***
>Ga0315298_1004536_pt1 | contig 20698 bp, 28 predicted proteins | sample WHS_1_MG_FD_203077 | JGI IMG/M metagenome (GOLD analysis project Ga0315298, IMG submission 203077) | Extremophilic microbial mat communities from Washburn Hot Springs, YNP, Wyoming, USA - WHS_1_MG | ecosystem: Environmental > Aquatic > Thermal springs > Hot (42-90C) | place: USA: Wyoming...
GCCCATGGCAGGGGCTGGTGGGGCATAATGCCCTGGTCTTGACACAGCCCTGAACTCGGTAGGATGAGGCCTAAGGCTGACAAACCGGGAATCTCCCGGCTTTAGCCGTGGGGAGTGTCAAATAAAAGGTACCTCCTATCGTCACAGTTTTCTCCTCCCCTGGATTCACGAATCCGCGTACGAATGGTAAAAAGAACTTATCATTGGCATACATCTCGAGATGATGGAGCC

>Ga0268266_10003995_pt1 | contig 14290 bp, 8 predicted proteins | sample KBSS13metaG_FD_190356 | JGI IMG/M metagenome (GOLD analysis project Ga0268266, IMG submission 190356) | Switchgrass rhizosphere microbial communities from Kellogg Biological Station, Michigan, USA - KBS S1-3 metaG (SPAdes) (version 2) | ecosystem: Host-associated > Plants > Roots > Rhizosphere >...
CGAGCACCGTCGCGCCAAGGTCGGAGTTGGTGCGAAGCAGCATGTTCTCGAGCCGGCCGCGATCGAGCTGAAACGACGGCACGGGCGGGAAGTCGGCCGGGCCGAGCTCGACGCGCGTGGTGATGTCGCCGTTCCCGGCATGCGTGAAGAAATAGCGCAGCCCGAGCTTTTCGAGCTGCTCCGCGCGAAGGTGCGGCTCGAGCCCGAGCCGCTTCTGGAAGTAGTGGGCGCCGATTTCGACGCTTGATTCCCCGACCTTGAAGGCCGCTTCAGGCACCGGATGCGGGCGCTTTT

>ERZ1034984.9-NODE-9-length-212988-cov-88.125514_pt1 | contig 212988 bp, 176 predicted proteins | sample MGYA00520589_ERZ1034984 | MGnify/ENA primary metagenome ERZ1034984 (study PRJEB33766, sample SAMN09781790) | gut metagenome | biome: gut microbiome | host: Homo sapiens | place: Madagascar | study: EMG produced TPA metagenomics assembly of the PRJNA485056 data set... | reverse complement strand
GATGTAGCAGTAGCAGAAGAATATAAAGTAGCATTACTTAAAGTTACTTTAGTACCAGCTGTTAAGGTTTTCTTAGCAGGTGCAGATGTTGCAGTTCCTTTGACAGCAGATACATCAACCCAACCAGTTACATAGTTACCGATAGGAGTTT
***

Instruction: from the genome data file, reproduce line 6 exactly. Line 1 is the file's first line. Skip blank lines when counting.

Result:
GATGTAGCAGTAGCAGAAGAATATAAAGTAGCATTACTTAAAGTTACTTTAGTACCAGCTGTTAAGGTTTTCTTAGCAGGTGCAGATGTTGCAGTTCCTTTGACAGCAGATACATCAACCCAACCAGTTACATAGTTACCGATAGGAGTTT